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Project Manager : Project Manager June July 2012
12 Project Manager thought leaders Is the triple constraint a true indicator of whether a project is successful? Two researchers propose a more comprehensive test of project performance. A new test of project success John Smyrk worked in various branches of engineering before he returned to full-time study at Monash University where he gained an Honours degree in econometrics and a Masters in operations research. After eight years as an academic, he founded Sigma Management Science, but retained his links with academia through part-time teaching appointments at a number of business schools. Dr Ofer Zwikael is an associate professor and a deputy head of school at the Australian National University. He is the author of two books and more than 90 scholarly peer-reviewed papers that have appeared in a variety of academic journals and conference proceedings, including the British Journal of Management. IF YOU WANT TO CAUSE MISCHIEF AT A GATHERING of project managers, just ask them to answer this question: Which of the following projects was successful? • The Sydney Opera House • The Sydney Cross City Tunnel • The BER (Building the Education Revolution) program Inevitably, heated discussion breaks out: PM1: The Opera House was a disaster! Over time and over budget. PM2: But what about the tourists? PM1: The Cross City Tunnel meets the conditions of the (dreaded) iron triangle – therefore it was an outstanding success. PM2: No it wasn’t – the operators went broke. PM1: The Federal Government’s BER program was a great success – basically on time and within budget. PM2: You can’t say that – there was no agreed success criteria. The outside world views this sort of scenario with bemusement. We have all been asked at one time or another, “Do you mean to say that the project management discipline doesn’t know how to judge success?”, to which we can only respond (with acute embarrassment): “Oh we have many tests of success – it’s just that they are all in conflict with each other ”. There may be a framework for judging project success that we believe resolves most of these issues. A new approach Although there is an emerging view that benefits must be taken into account when judging project performance, there is considerable uncertainty about how this is to be done. Consequently, there is a tendency to revert to the (infamous) ‘iron triangle’ whereby a project is judged successful if all outputs are delivered fit-for-purpose, on time and within budget. Our research has found that success must be judged at three layers – not just one. To explain this theory, it is necessary to review the interests of three important stakeholders in a project and the roles played by two critical baseline documents. Key players three players tend to dominate decision-making at various phases of a project: ThE FUNDER the Funder invests money in order to generate specific target outcomes. a target outcome is a desired measurable end-effect, such as ‘ reduced traffic congestion in the cbd’. target outcomes are defined (together with many other key parameters of the venture) in a business case, which the Funder approves to initiate the work involved. ThE OwNER Funders normally preside over such large portfolios of projects that they need to appoint an owner who will look after their interests while each is under way. In appointing an owner, the Funder holds him/her accountable for realising the business case and target outcomes. ThE pROJECT mANAgER a Project Manager is appointed to deliver the project’s outputs, in accordance with certain conditions and constraints laid down in a Project Plan (which is based on the business case). the owner holds the Project Manager accountable for achieving the Project Plan and delivering the project’s outputs. the business case and the Project Plan are called ‘baseline’ documents because they establish a foundation for the way the exercise is to be conducted. although intimately related, there are critical differences between the two. For example, target outcomes are defined in the business case while a detailed work breakdown structure appears in the Project Plan. JOhN smYRK DR OFER zwIKAEL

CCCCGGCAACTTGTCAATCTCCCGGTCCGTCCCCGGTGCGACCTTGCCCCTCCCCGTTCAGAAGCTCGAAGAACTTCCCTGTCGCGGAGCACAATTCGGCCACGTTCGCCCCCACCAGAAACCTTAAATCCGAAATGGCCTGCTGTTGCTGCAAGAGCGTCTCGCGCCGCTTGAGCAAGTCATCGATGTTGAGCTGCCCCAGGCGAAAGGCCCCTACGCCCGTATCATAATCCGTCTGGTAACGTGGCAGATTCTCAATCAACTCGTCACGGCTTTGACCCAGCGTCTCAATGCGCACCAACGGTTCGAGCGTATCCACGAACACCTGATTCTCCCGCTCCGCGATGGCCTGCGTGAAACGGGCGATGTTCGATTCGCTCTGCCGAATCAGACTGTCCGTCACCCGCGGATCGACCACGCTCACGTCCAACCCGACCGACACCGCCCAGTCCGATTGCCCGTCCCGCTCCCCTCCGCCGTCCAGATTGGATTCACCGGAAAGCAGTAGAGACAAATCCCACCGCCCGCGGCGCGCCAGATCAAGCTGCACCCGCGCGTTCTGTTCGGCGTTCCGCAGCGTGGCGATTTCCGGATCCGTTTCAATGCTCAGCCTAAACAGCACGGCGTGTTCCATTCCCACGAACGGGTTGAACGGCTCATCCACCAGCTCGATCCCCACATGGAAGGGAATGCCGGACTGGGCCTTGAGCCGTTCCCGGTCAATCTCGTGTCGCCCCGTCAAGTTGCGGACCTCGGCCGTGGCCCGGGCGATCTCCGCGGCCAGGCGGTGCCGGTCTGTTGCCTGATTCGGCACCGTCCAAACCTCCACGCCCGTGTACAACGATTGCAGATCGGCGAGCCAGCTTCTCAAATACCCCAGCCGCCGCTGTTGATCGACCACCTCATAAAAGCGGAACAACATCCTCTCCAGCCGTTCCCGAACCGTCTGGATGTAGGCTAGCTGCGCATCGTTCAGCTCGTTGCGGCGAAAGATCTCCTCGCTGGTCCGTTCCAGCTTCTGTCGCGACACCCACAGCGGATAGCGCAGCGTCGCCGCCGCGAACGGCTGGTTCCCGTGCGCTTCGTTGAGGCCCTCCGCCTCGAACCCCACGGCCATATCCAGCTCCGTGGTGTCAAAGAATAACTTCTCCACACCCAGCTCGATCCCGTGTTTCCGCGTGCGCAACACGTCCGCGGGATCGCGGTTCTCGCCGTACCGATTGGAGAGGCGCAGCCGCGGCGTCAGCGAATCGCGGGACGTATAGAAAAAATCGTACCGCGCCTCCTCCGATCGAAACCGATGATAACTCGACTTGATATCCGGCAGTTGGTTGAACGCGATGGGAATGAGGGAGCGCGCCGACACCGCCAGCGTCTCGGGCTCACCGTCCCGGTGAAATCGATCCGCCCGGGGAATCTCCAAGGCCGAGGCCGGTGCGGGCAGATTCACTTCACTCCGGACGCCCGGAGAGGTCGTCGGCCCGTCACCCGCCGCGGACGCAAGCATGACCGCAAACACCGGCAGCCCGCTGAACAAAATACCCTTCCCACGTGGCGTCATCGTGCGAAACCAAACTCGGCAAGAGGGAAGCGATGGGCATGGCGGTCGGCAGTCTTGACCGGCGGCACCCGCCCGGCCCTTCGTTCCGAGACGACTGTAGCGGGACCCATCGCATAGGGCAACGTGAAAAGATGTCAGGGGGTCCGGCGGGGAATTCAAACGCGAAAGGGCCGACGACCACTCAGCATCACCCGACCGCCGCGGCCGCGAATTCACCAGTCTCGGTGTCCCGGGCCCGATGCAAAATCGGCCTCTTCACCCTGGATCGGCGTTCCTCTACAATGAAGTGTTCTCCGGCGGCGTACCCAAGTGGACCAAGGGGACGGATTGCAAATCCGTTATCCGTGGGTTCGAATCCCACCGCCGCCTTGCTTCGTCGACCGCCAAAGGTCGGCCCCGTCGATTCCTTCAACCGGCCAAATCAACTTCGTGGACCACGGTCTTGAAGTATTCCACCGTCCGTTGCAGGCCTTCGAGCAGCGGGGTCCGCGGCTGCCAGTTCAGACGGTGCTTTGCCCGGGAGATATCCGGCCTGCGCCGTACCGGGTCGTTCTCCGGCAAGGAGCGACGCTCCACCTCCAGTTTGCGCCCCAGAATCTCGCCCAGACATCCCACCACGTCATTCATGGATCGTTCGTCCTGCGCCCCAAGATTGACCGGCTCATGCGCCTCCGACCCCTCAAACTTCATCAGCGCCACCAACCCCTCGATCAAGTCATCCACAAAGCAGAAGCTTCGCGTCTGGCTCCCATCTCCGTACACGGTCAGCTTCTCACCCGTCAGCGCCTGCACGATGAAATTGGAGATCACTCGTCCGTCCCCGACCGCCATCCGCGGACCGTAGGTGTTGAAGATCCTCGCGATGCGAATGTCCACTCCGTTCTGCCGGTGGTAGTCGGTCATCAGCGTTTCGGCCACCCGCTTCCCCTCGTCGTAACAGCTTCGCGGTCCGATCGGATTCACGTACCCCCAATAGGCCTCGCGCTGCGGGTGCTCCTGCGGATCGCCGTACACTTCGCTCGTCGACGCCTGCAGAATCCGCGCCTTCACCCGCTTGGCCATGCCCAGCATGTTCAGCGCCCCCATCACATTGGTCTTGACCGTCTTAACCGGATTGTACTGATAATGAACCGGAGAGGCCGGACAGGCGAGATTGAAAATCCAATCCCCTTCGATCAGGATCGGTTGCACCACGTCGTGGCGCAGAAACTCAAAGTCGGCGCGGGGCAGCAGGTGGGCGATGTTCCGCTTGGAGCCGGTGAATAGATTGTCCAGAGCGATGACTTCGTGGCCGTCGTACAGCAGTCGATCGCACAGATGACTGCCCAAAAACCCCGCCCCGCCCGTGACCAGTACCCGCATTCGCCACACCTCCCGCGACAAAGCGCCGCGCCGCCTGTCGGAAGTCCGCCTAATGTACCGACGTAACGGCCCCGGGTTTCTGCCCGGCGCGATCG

Project Manager April May 2012
Project Manager Aug Sept 2012